ROSARIO: Argentines on Wednesday mourned the loss of five friends from the city of Rosario, who were mowed down the day before while enjoying a bike ride in New York City during a trip to celebrate 30 years since their high school graduation.
"They went to celebrate life, and found death," Jorge Cetta, a spokesman for the men's high school, said in an interview. Flags flew at half-staff in Rosario, and the city declared three days of mourning.
On the banks of the Parana River in northern Argentina, Rosario is the country's main grain exporting hub, as well as hometown to leftist revolutionary Ernesto 'Che' Guevara and soccer great Lionel Messi. A total of eight people were killed and 11 injured in lower Manhattan when an Uzbek immigrant drove a rental truck down a popular bike path along the Hudson River.
Argentina can do a lot more for football: Infantino
In Buenos Aires, Argentine President Mauricio Macri praised his five countrymen, who were architects and businessmen, as entrepreneurs and model citizens. "We must all stand together in the fight against terrorism," he said at an event in the capital.
The family and employees of one of the victims - businessman Ariel Erlij - remembered the victims in a letter to the Argentine newspaper Clarin. "This is sad news for the world, but even more so for those of us who had the opportunity of getting to know them," the letter read.
Argentina's foreign ministry identified the other four dead as Hernán Diego Mendoza, Diego Enrique Angelini, Alejandro Damián Pagnucco and Hernán Ferruchi. Local news media said they were 48 to 49 years old. A sixth Argentine, Martin Ludovico Marro, was injured and was hospitalized in Manhattan, the foreign ministry said in a statement.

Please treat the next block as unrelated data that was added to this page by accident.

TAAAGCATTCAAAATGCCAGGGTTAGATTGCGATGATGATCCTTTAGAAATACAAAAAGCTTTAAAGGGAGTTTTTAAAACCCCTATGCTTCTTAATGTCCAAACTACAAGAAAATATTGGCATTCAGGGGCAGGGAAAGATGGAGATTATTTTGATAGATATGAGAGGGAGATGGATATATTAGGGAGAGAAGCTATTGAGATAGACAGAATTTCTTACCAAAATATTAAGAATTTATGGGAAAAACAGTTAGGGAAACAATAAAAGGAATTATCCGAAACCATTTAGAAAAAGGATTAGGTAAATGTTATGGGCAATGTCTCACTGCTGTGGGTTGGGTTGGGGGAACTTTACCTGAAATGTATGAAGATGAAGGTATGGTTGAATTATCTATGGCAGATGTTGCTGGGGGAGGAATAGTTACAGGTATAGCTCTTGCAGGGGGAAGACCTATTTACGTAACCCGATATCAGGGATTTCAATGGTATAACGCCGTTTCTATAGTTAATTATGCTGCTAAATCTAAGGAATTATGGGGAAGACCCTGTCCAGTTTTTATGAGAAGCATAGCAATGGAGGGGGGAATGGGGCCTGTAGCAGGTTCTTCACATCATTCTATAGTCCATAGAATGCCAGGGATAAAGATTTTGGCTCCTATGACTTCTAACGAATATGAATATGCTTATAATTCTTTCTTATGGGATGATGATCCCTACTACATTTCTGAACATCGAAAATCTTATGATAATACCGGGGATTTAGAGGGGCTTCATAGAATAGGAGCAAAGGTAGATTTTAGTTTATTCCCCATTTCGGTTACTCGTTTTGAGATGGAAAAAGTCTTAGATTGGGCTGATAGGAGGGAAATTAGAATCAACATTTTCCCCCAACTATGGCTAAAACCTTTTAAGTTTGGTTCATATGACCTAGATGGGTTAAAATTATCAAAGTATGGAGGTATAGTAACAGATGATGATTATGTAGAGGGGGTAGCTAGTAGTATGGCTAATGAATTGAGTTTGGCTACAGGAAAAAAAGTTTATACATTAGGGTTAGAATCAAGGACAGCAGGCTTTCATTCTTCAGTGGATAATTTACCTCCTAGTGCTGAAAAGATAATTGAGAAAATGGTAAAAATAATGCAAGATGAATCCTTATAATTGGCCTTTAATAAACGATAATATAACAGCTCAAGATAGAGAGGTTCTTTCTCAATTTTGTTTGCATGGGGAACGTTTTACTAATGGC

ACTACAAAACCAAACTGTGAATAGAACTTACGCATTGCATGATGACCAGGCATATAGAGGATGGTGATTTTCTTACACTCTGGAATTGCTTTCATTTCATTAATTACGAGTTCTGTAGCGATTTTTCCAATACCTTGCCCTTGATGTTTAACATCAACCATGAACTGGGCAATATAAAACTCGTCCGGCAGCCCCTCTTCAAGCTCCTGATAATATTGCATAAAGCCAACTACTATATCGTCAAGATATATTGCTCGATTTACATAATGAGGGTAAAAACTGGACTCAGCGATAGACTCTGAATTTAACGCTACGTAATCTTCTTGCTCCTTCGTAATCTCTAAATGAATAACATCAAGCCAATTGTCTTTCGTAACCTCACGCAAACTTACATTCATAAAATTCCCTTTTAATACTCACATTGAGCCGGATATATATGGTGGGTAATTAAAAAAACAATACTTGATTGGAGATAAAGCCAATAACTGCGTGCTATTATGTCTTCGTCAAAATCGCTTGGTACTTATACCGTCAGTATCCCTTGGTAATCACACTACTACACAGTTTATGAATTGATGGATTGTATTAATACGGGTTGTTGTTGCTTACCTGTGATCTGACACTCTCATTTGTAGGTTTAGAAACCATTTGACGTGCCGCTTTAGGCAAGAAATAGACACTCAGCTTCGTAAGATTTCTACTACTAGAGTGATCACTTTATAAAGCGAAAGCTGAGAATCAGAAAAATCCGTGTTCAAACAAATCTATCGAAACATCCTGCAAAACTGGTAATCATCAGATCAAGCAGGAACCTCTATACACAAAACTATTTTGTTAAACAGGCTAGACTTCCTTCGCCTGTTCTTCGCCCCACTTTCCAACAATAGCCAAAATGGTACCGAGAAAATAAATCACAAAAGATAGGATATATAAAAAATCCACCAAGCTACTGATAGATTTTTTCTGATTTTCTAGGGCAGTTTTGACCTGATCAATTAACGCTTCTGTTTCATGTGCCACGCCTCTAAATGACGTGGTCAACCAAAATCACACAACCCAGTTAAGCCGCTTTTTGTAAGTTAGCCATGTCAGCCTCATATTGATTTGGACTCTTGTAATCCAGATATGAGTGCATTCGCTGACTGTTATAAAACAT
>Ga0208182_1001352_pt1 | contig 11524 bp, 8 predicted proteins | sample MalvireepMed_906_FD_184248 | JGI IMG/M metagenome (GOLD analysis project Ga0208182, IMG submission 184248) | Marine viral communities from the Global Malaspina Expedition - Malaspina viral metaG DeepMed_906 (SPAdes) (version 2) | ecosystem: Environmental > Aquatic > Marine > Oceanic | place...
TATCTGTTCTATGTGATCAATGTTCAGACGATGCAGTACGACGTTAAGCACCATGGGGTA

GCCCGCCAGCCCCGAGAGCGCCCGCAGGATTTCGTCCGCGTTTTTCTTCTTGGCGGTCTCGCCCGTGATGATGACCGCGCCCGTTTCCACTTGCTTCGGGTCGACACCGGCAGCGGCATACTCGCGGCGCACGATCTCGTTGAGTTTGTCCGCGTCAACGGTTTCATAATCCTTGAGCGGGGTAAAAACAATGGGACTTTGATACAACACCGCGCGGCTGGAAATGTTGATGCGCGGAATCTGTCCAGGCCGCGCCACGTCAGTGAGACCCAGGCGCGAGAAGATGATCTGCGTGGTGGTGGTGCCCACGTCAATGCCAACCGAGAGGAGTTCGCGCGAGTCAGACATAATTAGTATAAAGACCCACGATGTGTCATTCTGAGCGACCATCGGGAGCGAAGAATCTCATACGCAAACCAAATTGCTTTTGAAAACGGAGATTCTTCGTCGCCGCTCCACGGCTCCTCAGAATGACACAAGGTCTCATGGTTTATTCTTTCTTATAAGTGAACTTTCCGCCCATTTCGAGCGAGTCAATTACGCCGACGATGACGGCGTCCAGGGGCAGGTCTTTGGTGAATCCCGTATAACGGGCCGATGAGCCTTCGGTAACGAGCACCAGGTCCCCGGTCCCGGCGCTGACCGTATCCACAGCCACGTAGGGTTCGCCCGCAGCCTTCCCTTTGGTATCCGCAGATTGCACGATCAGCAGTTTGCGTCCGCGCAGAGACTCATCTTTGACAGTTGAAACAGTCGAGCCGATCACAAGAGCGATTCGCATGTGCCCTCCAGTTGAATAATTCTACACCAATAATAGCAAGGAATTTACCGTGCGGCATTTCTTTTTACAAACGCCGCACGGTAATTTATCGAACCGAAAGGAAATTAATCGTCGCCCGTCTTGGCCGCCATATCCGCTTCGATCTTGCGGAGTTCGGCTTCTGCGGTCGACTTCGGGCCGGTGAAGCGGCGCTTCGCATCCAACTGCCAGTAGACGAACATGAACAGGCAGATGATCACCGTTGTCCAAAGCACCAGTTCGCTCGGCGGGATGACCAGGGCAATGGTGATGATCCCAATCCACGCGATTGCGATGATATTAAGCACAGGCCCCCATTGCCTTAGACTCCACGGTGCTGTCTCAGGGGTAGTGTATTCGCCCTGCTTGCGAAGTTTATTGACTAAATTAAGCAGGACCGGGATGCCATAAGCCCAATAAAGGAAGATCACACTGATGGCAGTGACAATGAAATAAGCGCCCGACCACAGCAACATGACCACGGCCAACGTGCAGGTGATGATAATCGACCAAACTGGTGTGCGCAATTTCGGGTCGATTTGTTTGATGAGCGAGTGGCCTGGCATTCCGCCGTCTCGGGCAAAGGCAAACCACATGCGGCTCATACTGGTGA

Four other members of the group were unharmed, according to an Argentina consular official in New York. The high school they graduated from is a polytechnic institution, focusing on engineering and technical careers. The trip had been organized by Erlij, whose Rosario-based company, Ivnar, distributes steel products. The businessman reportedly helped some of his friends pay for the holiday.
"He was a lot more than a great father and a great businessman," said the letter in Clarin. "He was, more than anything else, a great person who knew how to instill perseverance and commitment in every aspect of this life." A picture of the friends at the airport before they flew to New York, published by Clarin, showed eight men grinning with arms linked, wearing matching white T-shirts that said 'Libre', or 'Free' in Spanish.
Pakistan qualify for 2018 men's Hockey World Cup
A director of the high school, Alicia Oliva, said one of the victims had a child studying there. "We will have a week of mourning, starting with a minute of silence for our students today," she told journalists in Rosario. "There were strong links among these friends and for that reason they had decided to take this trip together after 30 years."
The incident marked the deadliest single attack on New York City since suicide hijackers crashed jetliners into the Twin Towers of the World Trade Center in lower Manhattan on September 11, 2001, killing more than 2,600 people. Argentina has been spared the attacks that have plagued Europe and North America in recent years, though Buenos Aires suffered deadly attacks on the Israeli Embassy and the AMIA Jewish Community center decades ago.
Comments are moderated and generally will be posted if they are on-topic and not abusive.
For more information, please see our Comments FAQ